Evidence supporting this purported theory, like all inductive evidence, is a matter of probability. One might therefore expect debate over the theory to center on robust mathematical analysis.

Unfortunately, one would be mistaken. Rather than fostering rigorous debate over the potential merits of intelligent design (ID), some scientists have refused to "dignify" ID with a response.

Bruce Alberts, while in his formal capacity as President of the National Academy of Sciences, stated, "Because 'Intelligent Design' theories are based on supernatural explanations, they can have nothing to do with science." Many voices of the scientific establishment have similarly echoed such sentiments. Nevertheless, Alberts' statement is puzzling for two reasons.

First, the only "explanation" relied on by ID is "intelligent cause," as seen in the definition of Intelligent Design above. Therefore, Alberts is either saying "intelligent cause" is necessarily a supernatural explanation, or he is rejecting the definition of Intelligent Design and attacking a straw man. So we must assume he is referring to intelligent cause. But how can intelligent cause not be recognized by science when science itself is the product of intelligent cause? Alberts seems to be confusing "supernatural" with artificial.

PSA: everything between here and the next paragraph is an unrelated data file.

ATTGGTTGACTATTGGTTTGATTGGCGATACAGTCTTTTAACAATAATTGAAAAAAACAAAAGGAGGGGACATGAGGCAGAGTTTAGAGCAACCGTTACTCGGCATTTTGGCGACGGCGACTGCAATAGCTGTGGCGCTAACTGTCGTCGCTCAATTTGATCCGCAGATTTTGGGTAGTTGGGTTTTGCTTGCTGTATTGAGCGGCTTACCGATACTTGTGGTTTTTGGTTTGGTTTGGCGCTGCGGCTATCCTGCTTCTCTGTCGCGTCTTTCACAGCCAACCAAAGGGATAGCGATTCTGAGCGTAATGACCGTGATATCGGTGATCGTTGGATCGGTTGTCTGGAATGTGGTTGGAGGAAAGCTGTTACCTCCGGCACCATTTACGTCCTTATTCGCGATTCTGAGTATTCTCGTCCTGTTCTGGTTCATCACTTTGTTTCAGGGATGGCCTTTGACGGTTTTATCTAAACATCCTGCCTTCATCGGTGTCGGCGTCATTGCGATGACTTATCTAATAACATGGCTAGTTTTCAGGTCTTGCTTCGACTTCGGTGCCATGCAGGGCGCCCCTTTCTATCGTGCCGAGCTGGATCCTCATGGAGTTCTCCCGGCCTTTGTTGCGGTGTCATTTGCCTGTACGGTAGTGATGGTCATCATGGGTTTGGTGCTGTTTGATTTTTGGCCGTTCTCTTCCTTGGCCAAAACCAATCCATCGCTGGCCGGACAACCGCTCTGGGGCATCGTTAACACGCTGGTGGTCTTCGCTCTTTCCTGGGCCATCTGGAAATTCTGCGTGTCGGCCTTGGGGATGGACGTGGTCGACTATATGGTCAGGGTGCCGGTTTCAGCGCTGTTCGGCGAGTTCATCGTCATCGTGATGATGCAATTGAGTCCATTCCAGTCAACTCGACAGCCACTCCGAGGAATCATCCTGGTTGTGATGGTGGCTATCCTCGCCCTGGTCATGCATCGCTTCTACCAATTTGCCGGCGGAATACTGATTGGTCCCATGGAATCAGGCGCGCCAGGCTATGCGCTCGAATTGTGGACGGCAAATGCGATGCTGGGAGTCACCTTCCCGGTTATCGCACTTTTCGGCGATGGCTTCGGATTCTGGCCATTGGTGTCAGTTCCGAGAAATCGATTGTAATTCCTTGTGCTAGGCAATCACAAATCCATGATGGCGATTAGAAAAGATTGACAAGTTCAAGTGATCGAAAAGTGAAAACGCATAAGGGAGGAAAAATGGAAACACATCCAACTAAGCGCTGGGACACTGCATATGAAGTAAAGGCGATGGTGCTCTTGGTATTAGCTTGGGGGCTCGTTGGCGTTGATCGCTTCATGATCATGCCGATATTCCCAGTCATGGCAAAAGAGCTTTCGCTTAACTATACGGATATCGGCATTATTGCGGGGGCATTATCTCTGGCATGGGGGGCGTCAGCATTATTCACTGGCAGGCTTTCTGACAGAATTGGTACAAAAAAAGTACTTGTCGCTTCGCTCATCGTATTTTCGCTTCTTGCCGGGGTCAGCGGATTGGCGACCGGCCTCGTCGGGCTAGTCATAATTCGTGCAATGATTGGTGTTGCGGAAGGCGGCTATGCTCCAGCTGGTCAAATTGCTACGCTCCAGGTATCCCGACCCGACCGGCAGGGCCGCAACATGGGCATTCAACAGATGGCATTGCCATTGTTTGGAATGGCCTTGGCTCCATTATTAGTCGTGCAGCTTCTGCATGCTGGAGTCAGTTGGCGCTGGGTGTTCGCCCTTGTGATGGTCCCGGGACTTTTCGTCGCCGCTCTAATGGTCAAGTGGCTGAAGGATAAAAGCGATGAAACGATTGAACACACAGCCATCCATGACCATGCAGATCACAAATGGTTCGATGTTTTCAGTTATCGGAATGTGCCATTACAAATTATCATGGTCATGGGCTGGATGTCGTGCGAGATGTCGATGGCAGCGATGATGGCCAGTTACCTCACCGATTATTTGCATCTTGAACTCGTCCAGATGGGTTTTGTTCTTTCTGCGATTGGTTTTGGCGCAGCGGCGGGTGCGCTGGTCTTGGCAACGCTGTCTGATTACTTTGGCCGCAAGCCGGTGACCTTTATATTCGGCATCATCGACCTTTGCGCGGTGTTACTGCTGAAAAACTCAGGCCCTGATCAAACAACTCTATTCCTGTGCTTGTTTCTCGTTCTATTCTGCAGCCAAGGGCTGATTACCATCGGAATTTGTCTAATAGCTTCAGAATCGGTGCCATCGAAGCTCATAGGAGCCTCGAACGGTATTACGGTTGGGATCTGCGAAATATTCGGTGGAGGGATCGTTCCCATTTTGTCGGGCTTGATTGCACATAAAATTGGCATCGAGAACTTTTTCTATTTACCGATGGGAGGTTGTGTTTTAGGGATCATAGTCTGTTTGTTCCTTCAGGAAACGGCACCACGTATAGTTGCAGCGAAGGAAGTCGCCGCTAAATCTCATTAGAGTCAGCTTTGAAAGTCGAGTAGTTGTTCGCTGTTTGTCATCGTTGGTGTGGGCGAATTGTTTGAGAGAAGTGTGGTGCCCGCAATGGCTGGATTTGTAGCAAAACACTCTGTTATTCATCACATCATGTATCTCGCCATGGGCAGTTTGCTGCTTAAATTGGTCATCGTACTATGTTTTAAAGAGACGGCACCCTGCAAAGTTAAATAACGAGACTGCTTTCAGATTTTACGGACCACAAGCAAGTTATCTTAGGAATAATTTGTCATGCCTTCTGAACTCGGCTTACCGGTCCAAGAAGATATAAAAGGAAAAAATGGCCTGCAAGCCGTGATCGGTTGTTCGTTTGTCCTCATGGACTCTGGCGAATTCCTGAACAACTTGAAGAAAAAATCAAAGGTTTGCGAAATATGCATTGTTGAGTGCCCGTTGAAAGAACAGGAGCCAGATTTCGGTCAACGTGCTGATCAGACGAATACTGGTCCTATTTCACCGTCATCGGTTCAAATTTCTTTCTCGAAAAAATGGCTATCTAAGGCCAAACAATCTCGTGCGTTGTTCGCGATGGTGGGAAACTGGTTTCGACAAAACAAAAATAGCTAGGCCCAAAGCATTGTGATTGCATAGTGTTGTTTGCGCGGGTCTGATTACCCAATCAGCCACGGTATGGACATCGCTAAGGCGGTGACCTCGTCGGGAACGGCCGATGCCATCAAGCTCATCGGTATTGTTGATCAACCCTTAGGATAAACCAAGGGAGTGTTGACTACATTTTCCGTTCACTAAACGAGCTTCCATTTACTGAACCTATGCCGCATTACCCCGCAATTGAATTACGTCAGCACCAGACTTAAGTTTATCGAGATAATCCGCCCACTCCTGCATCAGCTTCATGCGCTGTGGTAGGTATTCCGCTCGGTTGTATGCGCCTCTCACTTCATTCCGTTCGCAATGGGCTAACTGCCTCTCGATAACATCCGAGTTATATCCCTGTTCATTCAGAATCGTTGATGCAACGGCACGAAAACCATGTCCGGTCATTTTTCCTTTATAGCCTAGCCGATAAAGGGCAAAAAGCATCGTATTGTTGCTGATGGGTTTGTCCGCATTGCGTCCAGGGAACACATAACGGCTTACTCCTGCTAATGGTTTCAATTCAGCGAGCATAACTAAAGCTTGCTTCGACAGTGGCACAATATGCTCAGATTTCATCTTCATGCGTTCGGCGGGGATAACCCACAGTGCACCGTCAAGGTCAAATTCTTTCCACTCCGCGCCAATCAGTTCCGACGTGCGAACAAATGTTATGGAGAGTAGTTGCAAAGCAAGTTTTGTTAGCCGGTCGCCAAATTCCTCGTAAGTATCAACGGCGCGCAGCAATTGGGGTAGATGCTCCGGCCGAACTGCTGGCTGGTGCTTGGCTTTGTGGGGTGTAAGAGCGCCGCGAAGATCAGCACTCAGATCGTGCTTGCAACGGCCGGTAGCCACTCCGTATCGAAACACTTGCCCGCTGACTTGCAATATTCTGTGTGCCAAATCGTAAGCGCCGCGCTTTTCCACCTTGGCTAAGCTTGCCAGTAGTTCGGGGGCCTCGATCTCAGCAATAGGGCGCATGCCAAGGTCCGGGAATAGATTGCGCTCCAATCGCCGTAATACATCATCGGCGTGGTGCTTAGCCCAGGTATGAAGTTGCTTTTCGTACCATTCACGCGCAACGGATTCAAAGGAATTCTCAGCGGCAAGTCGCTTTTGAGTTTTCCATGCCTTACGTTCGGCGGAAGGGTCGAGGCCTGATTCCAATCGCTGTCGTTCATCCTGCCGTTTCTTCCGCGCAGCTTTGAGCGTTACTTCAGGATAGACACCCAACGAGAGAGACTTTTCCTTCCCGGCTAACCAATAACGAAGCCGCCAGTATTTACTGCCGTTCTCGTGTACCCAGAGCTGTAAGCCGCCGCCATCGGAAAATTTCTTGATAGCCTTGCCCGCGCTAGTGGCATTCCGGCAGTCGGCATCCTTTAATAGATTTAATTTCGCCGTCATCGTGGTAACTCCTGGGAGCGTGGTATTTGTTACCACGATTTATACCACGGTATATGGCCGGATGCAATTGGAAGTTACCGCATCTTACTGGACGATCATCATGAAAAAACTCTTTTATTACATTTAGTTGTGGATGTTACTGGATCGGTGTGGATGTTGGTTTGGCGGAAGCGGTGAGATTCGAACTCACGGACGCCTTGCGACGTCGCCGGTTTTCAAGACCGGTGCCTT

Second, even if one believes that "intelligent cause" is necessarily supernatural, most scientists are more than eager to test claims of the supernatural and are eager to assert that supernatural claims can indeed be tested by science. The Committee for Skeptical Inquiry (CSI) boasts a long list of distinguished scientists as present and past fellows (including noted antagonists of Intelligent Design, Richard Dawkins and Eugenie Scott), and devotes itself to such "scientific inquiry." Particularly of note is that any "scientific test" of psychic abilities is inherently open to the possibility that the psychic may actually possess supernatural abilities. Indeed, CSI explicitly states as part of its mission that it "Does not reject claims on a priori grounds, antecedent to inquiry, but examines them objectively and carefully."